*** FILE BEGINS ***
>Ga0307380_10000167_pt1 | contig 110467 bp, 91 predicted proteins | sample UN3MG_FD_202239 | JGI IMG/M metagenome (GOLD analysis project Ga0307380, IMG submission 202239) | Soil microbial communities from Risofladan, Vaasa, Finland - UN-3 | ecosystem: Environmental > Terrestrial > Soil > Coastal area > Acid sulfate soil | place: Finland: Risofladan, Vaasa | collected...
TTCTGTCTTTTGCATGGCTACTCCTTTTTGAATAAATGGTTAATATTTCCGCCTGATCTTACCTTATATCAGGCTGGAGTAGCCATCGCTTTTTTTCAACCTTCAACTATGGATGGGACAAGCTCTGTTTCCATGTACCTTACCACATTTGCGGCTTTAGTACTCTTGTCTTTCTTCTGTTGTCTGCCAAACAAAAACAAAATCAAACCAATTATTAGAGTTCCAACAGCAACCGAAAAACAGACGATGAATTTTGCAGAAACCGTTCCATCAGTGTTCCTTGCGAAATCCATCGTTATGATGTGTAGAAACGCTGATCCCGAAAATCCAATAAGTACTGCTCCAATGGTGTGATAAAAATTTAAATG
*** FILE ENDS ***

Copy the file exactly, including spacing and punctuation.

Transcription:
>Ga0307380_10000167_pt1 | contig 110467 bp, 91 predicted proteins | sample UN3MG_FD_202239 | JGI IMG/M metagenome (GOLD analysis project Ga0307380, IMG submission 202239) | Soil microbial communities from Risofladan, Vaasa, Finland - UN-3 | ecosystem: Environmental > Terrestrial > Soil > Coastal area > Acid sulfate soil | place: Finland: Risofladan, Vaasa | collected...
TTCTGTCTTTTGCATGGCTACTCCTTTTTGAATAAATGGTTAATATTTCCGCCTGATCTTACCTTATATCAGGCTGGAGTAGCCATCGCTTTTTTTCAACCTTCAACTATGGATGGGACAAGCTCTGTTTCCATGTACCTTACCACATTTGCGGCTTTAGTACTCTTGTCTTTCTTCTGTTGTCTGCCAAACAAAAACAAAATCAAACCAATTATTAGAGTTCCAACAGCAACCGAAAAACAGACGATGAATTTTGCAGAAACCGTTCCATCAGTGTTCCTTGCGAAATCCATCGTTATGATGTGTAGAAACGCTGATCCCGAAAATCCAATAAGTACTGCTCCAATGGTGTGATAAAAATTTAAATG